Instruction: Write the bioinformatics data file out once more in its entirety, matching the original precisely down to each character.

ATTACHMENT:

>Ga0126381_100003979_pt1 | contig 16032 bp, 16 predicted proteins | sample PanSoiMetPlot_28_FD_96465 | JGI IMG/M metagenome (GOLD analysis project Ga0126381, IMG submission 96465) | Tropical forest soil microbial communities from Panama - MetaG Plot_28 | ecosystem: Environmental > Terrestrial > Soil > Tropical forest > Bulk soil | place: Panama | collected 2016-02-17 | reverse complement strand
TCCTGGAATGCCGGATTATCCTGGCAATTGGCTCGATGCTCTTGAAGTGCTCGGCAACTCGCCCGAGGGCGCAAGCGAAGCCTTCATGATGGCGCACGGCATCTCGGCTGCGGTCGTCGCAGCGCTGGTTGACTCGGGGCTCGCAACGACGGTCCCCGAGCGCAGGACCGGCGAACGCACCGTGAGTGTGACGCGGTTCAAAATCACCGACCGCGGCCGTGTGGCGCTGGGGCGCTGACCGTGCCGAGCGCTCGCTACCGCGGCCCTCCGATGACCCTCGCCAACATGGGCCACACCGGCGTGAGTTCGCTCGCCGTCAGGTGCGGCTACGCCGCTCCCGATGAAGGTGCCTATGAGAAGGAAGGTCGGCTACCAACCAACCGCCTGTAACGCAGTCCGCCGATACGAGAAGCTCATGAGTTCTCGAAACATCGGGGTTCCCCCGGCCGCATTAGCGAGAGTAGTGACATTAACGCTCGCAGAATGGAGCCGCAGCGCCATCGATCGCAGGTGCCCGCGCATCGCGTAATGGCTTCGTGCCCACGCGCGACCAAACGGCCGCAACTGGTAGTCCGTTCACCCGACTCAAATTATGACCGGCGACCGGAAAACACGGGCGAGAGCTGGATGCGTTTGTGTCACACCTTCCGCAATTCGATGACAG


>Ga0126381_100003979_pt1 | contig 16032 bp, 16 predicted proteins | sample PanSoiMetPlot_28_FD_96465 | JGI IMG/M metagenome (GOLD analysis project Ga0126381, IMG submission 96465) | Tropical forest soil microbial communities from Panama - MetaG Plot_28 | ecosystem: Environmental > Terrestrial > Soil > Tropical forest > Bulk soil | place: Panama | collected 2016-02-17 | reverse complement strand
TCCTGGAATGCCGGATTATCCTGGCAATTGGCTCGATGCTCTTGAAGTGCTCGGCAACTCGCCCGAGGGCGCAAGCGAAGCCTTCATGATGGCGCACGGCATCTCGGCTGCGGTCGTCGCAGCGCTGGTTGACTCGGGGCTCGCAACGACGGTCCCCGAGCGCAGGACCGGCGAACGCACCGTGAGTGTGACGCGGTTCAAAATCACCGACCGCGGCCGTGTGGCGCTGGGGCGCTGACCGTGCCGAGCGCTCGCTACCGCGGCCCTCCGATGACCCTCGCCAACATGGGCCACACCGGCGTGAGTTCGCTCGCCGTCAGGTGCGGCTACGCCGCTCCCGATGAAGGTGCCTATGAGAAGGAAGGTCGGCTACCAACCAACCGCCTGTAACGCAGTCCGCCGATACGAGAAGCTCATGAGTTCTCGAAACATCGGGGTTCCCCCGGCCGCATTAGCGAGAGTAGTGACATTAACGCTCGCAGAATGGAGCCGCAGCGCCATCGATCGCAGGTGCCCGCGCATCGCGTAATGGCTTCGTGCCCACGCGCGACCAAACGGCCGCAACTGGTAGTCCGTTCACCCGACTCAAATTATGACCGGCGACCGGAAAACACGGGCGAGAGCTGGATGCGTTTGTGTCACACCTTCCGCAATTCGATGACAG